Archive | November 2009

21st Century Worker Justice

This is the first part of a series on how labor organizing will evolve in the coming years.

The Wall Street Journal ran a piece recently called Dave Bing’s last second shot. In it, they talk about the challenges facing Detroit’s mayor, devoting special attention to how they feel he must handle unionized city employees. The anti-union sentiment of this piece is regular fare for Wall Street Journal columnists.

The fundamental premise of labor organizing is that when workers are treated fairly, everybody wins: the customer, the company, and the employee. This is as true now as it was at the time of the Boston Massacre (the result of a dispute between Boston ropemakers frustrated at their employers’ willingness to undercut wages by hiring off-duty British soldiers who could afford to work for less). It’s a realization that customers are best served by solid businesses with happy, productive workers.

The strategy and tactics of unions must evolve like everything else that’s ever existed on Earth. The economy has evolved beyond the wildest dreams of the original labor organizers, but their guiding principle endures. The problem is that the criticism of unions often comes from those that disagree with it’s premise (i.e. conservative columnists at the Wall Street Journal).

Space must be created within the labor movement and the broader liberal & progressive community for a dialog on what evolved unions look like and how they interact with business and government. This has not happened in any scalable, visible fashion for the same reason that there has yet to be a reasoned, meaningful dialog about US-Israel policy: fear of being called an anti-Semite. In the context of rethinking unions, the fear is that you’ll be labeled as anti-union or anti-worker/human rights. The nuance-less zero-sum game must end because it leaves us with broken union models like most teacher unions.

No matter how business and government evolve, there will always be a need to ensure that workers’ needs are met. Without that, businesses, economies and governments will inevitably fail. You could even argue that the economy being divorced from the everyday realties of workers is one underlying cause for our current economic situation.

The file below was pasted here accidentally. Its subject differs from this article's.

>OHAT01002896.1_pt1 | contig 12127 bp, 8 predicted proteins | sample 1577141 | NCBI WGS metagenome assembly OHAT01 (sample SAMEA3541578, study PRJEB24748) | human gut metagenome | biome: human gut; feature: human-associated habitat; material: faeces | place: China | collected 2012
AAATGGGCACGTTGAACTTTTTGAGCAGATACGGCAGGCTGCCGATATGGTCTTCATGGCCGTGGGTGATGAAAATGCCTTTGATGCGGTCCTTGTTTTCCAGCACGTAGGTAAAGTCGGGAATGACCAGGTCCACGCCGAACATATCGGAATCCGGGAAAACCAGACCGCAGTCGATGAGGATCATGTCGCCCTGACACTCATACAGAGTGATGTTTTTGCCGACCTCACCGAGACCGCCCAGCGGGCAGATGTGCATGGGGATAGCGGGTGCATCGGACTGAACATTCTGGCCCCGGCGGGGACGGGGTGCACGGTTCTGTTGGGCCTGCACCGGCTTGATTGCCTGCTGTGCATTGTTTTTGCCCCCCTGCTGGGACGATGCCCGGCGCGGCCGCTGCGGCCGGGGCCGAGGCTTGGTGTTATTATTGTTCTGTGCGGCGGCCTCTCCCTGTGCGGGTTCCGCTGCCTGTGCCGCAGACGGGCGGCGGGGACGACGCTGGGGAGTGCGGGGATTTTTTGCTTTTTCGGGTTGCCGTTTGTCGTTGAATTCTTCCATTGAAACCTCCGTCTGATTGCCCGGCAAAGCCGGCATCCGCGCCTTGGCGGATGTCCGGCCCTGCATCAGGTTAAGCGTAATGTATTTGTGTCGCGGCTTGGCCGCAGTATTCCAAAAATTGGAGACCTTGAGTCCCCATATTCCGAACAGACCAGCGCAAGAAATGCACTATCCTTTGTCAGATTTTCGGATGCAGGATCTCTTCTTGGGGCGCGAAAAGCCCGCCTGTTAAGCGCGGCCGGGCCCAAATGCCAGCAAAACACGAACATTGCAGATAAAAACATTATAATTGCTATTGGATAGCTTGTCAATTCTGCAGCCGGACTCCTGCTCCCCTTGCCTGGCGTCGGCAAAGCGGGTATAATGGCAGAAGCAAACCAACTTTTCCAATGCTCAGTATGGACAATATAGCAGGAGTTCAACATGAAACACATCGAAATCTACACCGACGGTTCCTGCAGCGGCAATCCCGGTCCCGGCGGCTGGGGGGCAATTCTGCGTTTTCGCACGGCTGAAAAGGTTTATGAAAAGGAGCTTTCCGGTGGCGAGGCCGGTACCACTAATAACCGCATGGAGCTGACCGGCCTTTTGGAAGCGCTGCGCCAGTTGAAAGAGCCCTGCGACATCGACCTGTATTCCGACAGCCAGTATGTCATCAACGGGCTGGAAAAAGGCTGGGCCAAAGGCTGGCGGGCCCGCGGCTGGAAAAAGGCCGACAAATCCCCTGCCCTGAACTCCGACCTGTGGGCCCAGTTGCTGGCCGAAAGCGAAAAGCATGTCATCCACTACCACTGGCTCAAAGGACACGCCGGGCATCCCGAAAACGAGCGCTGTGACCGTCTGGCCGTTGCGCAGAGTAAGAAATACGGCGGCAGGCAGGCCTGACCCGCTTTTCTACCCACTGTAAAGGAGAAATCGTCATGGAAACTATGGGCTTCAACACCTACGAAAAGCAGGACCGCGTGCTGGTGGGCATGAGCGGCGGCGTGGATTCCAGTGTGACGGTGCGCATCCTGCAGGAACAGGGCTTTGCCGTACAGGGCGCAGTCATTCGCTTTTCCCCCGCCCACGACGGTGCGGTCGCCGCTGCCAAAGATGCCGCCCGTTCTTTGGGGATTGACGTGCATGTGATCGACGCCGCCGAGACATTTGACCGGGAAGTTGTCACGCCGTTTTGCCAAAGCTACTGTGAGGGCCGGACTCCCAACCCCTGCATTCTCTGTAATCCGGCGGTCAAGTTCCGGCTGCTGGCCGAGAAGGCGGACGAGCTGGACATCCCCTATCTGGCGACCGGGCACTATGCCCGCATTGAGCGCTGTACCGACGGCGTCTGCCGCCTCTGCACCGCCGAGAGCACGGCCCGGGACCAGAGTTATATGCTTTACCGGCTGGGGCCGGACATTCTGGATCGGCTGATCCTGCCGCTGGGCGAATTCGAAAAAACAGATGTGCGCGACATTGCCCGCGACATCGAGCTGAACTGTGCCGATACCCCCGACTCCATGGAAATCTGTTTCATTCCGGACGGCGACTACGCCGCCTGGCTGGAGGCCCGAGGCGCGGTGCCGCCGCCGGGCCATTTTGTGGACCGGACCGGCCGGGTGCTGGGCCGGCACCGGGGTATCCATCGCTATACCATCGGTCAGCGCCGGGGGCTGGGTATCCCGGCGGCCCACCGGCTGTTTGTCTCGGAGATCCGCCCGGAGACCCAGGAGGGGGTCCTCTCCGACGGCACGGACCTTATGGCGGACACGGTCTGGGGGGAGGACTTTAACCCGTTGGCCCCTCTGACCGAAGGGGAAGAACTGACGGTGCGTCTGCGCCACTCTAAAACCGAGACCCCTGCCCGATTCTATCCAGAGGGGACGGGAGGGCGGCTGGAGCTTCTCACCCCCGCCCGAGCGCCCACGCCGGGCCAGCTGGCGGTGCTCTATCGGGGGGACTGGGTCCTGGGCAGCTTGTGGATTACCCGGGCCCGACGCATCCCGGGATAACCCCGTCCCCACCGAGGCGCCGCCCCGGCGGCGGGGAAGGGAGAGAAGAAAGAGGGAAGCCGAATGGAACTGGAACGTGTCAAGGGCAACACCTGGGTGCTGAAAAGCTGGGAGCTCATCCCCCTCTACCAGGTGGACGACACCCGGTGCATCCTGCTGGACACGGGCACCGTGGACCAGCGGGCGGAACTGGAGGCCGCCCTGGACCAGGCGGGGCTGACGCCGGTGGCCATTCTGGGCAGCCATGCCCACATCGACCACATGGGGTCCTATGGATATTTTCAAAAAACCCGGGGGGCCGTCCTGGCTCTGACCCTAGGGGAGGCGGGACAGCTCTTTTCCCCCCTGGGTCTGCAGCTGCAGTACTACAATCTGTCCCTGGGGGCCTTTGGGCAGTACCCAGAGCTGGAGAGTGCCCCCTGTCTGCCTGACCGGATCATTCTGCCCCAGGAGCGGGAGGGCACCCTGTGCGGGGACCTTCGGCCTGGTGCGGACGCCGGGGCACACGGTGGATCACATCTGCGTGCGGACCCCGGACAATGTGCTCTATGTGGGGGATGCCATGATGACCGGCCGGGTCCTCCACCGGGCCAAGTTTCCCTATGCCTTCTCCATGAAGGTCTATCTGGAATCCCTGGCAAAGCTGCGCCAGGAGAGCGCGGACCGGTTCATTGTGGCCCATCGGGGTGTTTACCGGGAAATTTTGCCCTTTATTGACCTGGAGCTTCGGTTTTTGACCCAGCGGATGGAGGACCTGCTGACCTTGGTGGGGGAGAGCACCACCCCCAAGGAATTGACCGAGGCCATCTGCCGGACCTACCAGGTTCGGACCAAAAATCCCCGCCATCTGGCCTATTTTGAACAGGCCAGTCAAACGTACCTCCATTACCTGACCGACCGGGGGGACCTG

I’m surprised that labor itself hasn’t driven this conversation more publicly, but my sense is that the hesitate to do so because they don’t want to give those that disagree with their existence any public statements to latch on to. A dose of boldness is needed to see through the short-term impact of a few negative news cycles if it means creating a more robust organizing model for workers in future generations (assuming that’s the goal).

So how do we proceed?

One Love. One II.

Rethinking redevelopment

I entered the Washington Post’s America’s Next Great Pundit contest a couple of weeks ago. I did not make the list of top 10 finalists, so the country will have to keep reading here to my punditry for a least the next little while.

Nevertheless, I enjoyed writing this opinion piece on gentrification. Take a look.

One Love. One II.

Are newly opened Starbucks, pedestrians with designer sunglasses, and big box retailers symbols of revitalization or the death of a neighborhood? Culturally speaking, it’s a funeral.

Neighborhoods become cool because of their history. History trumps gang wars, drug havens, and panhandlers when it comes to earning the “up and coming” title. Think Harlem. Its history as the Mecca of early 20th century black creativity made it a cool place to live despite the effects of its crack epidemic.

The model for capitalizing on the cool is simple: 1) buy a house, 2) renovate it, and 3) quadruple the price. This ensures that new, more attractive people will move in and manifest the coolness. The problem is that when black and Latino people are displaced, so are their memories, values, and relationships.

Revitalization brings us shiny new stores and unfamiliar neighbors. Unfortunately, new stores don’t mean new friends for our sons to play football with or our daughters to jump rope with. They also don’t mean new friends for our veterans to play dominoes with at the VFW.

What’s left are neighborhoods without souls. Gentrification has a way of inducing schizophrenia upon a place. A block that was once filled with locally-owned, locally-supported, complimentary businesses is now stuffed with unrelated chains fighting for attention. Cohesive cultural scenes become disjointed commercial conglomerates. Aimless neighborhood development does give at least one gift: bad traffic.

Neighborhoods can be made safer and redeveloped without economic displacement. This happens when capital investments are targeted toward strengthening communities rather than supplanting them.

We need less overpriced lattes and more family-owned restaurants. We need fewer high-rise, low-quality condominiums and more streets where everyone knows everyone else’s names. We must build on the genuine relationships that made our neighborhoods what they are, not break them apart and auction them to the highest bidder. Now is the time to double down on building America up in ways that celebrate the rich histories of every corner, of every neighborhood, everywhere.